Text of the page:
Men continue to hold the majority of Australia’s top leadership positions according to new Gender Indicator figures released this week by the Australian Bureau of Statistics (ABS). This includes senior positions of non-public sector employers, the judiciary, federal and state parliamentarians and managers in the Australian Public Service.
Gender Indicators, Australia, brings together a variety of ABS and non-ABS data, and explores the differences between men and women in our society, and how these differences are changing over time.
“In 2013-14, just 26 per cent of Key Management Personnel, 24 per cent of Board Directors and 17 per cent of CEOs were women,” said Lisa Conolly from the ABS. “Latest data also shows 35 per cent of Commonwealth justices and judges and 23 per cent of all State Supreme Court and Court of Appeal judges were women.
“The Health Care and Social Assistance (37 per cent), Education and Training (36 per cent) and Administrative and Support Services industries (21 per cent) recorded the highest proportions of women CEOs, while there were very few in the Mining (3 per cent) and Financial and Insurance Services (4 per cent).”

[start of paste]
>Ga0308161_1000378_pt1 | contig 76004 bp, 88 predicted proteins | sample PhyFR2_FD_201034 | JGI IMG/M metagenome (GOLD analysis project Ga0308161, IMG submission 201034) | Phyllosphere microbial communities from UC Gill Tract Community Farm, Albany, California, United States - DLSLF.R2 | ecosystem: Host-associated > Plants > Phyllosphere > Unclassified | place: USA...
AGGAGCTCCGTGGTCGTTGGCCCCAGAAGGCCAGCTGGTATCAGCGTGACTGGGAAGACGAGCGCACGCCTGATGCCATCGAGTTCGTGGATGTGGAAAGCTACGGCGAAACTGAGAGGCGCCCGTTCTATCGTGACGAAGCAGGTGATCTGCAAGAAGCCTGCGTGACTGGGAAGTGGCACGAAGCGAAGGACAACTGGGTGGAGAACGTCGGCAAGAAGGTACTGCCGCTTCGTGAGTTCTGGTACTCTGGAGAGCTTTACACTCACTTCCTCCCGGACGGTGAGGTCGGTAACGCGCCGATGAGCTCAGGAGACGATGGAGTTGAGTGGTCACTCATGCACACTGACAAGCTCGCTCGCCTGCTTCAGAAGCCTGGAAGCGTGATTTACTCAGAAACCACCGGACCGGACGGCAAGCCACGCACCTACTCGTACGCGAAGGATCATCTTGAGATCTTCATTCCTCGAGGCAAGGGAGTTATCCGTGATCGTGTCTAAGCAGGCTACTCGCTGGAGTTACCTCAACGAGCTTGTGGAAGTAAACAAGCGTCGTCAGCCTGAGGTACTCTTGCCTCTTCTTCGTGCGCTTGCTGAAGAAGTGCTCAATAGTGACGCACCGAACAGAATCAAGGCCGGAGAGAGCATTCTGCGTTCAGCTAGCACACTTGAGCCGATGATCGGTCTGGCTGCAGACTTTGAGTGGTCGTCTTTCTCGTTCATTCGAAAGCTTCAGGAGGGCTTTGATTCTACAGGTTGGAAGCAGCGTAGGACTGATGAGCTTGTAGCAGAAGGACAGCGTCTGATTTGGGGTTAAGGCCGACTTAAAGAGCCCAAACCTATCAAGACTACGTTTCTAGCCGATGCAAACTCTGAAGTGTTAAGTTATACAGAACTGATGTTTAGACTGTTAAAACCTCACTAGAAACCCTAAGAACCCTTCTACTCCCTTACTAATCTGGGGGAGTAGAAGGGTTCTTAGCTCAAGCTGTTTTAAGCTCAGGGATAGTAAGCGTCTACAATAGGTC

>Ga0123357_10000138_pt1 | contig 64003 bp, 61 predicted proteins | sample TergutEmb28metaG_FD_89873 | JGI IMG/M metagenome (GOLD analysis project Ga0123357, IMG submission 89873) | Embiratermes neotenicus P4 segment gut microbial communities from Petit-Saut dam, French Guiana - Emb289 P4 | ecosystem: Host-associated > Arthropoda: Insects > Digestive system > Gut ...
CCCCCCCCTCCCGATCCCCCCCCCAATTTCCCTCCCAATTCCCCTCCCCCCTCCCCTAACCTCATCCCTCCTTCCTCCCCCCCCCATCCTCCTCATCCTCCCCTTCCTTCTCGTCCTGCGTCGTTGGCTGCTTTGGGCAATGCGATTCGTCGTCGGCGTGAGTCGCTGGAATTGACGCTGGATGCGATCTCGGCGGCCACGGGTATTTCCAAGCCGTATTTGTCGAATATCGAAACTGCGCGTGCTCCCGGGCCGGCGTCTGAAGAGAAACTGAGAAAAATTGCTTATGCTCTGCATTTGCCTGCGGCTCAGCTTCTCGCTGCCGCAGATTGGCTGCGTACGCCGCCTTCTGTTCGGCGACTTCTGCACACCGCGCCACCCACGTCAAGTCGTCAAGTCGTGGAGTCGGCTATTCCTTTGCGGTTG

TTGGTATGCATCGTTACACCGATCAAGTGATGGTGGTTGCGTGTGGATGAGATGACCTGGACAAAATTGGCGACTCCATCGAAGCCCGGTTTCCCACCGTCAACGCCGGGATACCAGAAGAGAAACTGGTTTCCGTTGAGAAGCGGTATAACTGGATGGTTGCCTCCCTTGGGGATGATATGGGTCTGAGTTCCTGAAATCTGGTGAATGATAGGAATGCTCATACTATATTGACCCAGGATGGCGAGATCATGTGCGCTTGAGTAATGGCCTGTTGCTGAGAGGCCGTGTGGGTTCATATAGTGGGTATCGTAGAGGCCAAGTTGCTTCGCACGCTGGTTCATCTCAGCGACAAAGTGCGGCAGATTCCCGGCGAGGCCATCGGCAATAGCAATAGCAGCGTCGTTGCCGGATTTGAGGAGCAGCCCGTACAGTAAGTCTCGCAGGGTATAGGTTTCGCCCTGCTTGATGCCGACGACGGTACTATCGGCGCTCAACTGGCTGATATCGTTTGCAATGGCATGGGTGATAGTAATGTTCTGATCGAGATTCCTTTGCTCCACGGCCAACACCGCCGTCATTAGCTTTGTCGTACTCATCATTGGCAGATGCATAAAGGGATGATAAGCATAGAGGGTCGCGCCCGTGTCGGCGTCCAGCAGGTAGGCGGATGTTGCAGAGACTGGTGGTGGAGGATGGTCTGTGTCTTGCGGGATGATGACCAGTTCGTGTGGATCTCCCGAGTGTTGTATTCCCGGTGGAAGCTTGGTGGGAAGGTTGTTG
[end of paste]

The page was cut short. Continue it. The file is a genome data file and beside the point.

The situation in the public service is changing however, with the proportion of women in senior executive roles rising from 31 per cent in 2004 to 40 per cent in 2014. And in 2015, 31 per cent of Federal parliamentarians were women, up from 26 per cent in 2005.
When it comes to reward and recognition in our society, women also receive far fewer nominations than men for the Order of Australia.
“Historically, less than one in three nominations go to women, and again in 2015 they received 500 nominations compared to 1,110 for men.
“The difference is greatest at the highest tiers of the honours system, where around three times as many men receive either the Companion of the Order (AC) or Officer of the Order (AO) award in the General Division.”
In 2015, 756 men and 377 women received a General Division Order of Australia award at either the Australia Day or Queen’s Birthday announcements.
Two women received the highest honour (AC), compared to 11 men, while 22 women and 61 men received the second highest honour (AO).